Taking issue with our patriotic past
Léan Cullinan’s family were not just writers. Some were authors of the State. Here she explains how she tackles that legacy in her first novel
Léan Cullinan: “There’s a doublethink at the heart of Irish nationalism: if we want to honour the men and women who fought and killed and died to found this state, asserting by implication that their actions were reasonable, can we do so without also condoning the obscenities of modern terrorism?” Photograph: Alan Betson
When I was in primary school we all had to learn Joseph Mary Plunkett’s poem I See His Blood Upon the Rose off by heart. In fact, if memory serves, we had to learn it several years running. Each time, the teacher explained that the reason we were learning it was me – specifically, my family connection to the poet. (Thanks, teachers. Really.) Plunkett was my grandmother’s Uncle Joe.
My grandmother, Eilís Dillon, in fact never knew her uncle, as he was executed for his part in the Easter Rising four years before her birth. Times were intense: the War of Independence was in full spate, the family was deeply involved, and Eilís’s earliest memory was of watching her mother – Joe’s sister – being arrested in 1921 by the Black and Tans. They frightened the children, tore up the floorboards looking for guns, and paraded their prisoner through the streets as a warning to others.
My grandmother grew up in a country of which her parents, their siblings and friends were among the principal authors. In due course she became an author herself, and wrote vivid, eloquent novels set in an Ireland that shines with optimism and right action. It’s easy to imagine how her formative years left her with a sense of her country as a vital, compelling ideal, which had been fought for and obtained, to which allegiance was due.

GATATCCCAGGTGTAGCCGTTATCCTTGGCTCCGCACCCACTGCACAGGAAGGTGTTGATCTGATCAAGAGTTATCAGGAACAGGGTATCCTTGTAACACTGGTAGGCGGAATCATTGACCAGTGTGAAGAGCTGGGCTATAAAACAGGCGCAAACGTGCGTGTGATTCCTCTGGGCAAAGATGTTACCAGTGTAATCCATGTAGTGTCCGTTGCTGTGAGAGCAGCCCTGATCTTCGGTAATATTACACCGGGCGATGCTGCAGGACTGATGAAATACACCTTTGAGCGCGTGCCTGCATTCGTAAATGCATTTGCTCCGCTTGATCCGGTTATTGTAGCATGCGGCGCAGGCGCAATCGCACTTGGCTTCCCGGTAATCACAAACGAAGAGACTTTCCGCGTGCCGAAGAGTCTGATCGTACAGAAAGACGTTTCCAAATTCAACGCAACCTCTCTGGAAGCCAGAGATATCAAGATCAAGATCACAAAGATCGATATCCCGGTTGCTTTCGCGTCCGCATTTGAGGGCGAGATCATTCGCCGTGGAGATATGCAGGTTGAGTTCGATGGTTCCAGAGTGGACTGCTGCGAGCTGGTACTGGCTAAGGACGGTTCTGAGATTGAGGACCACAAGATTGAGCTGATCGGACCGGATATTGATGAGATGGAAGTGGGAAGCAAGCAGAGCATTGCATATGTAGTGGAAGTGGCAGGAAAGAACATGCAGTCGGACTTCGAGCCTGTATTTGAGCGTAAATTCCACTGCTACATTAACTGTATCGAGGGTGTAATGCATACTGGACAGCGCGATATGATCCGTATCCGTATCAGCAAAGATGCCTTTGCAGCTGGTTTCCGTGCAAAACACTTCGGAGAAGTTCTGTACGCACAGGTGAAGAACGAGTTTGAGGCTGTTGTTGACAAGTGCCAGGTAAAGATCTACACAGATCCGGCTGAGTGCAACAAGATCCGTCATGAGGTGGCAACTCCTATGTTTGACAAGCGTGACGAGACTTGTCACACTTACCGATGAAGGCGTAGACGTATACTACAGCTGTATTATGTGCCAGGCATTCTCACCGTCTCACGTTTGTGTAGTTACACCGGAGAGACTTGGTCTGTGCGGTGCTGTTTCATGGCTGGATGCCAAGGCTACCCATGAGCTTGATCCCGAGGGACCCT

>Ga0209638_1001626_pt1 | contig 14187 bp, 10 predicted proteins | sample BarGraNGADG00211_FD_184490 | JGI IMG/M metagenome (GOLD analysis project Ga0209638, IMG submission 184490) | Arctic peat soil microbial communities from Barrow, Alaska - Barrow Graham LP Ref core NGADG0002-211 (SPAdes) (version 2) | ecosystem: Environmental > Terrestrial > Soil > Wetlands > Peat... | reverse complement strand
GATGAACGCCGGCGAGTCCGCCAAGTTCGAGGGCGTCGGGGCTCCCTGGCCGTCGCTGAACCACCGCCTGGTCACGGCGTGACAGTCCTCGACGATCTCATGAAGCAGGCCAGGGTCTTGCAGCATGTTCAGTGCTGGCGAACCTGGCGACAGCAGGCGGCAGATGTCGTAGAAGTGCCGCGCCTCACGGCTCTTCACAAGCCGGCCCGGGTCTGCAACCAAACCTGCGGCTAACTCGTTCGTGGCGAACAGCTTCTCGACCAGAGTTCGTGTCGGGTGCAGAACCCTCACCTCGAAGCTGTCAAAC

That image, of the wide-eyed children looking on as purposeful adults ransack their home and take away their mother, has a chilling resonance in more recent times. My great-grandmother was luckier than some: she survived her capture and lived into her nineties. I remember her as a bright-eyed, trenchant old woman who embodied the term formidable.
Plenty of Irish families have similar stories from those chaotic years, multilayered human interactions often crystallised into narrative tropes: wary-eyed boys on the run in tweed caps, wily aunties baking rasps into prison birthday cakes, underage election fraudsters chancing their arm at the polling stations, and so forth.
Also common: not talking about it very much. It’s a rare family that speaks openly about suffering and trauma. The process of telling the children what really happened is fraught with complexity. More direct is the picking up, by the younger generation, of the attitudes and assumptions behind the stories – but these, of necessity, pass through the intergenerational filters and are changed in the transmission.
In this respect my family was typical: although I sensed the importance of the past, I rarely heard my adults discussing politics. Like most people growing up in Britain and Ireland in the 1970s and 1980s, I first encountered the modern republican movement in connection with the writhing mess we call, with a coyness that seems almost wistful, the Troubles – meaning news story after news story about bombs, more bombs, guns, intimidation, hunger strikes, hatred and still more bombs.
In my sheltered south-Dublin fastness I was entirely removed from what was happening. It didn’t make a difference who was killing whom or why: the whole thing sickened me. I couldn’t fathom how a person might come to believe that ripping through flesh, mincing vital organs, splintering bones belonging to real, live humans was a justifiable response to a political situation. (I still haven’t got my head around that.)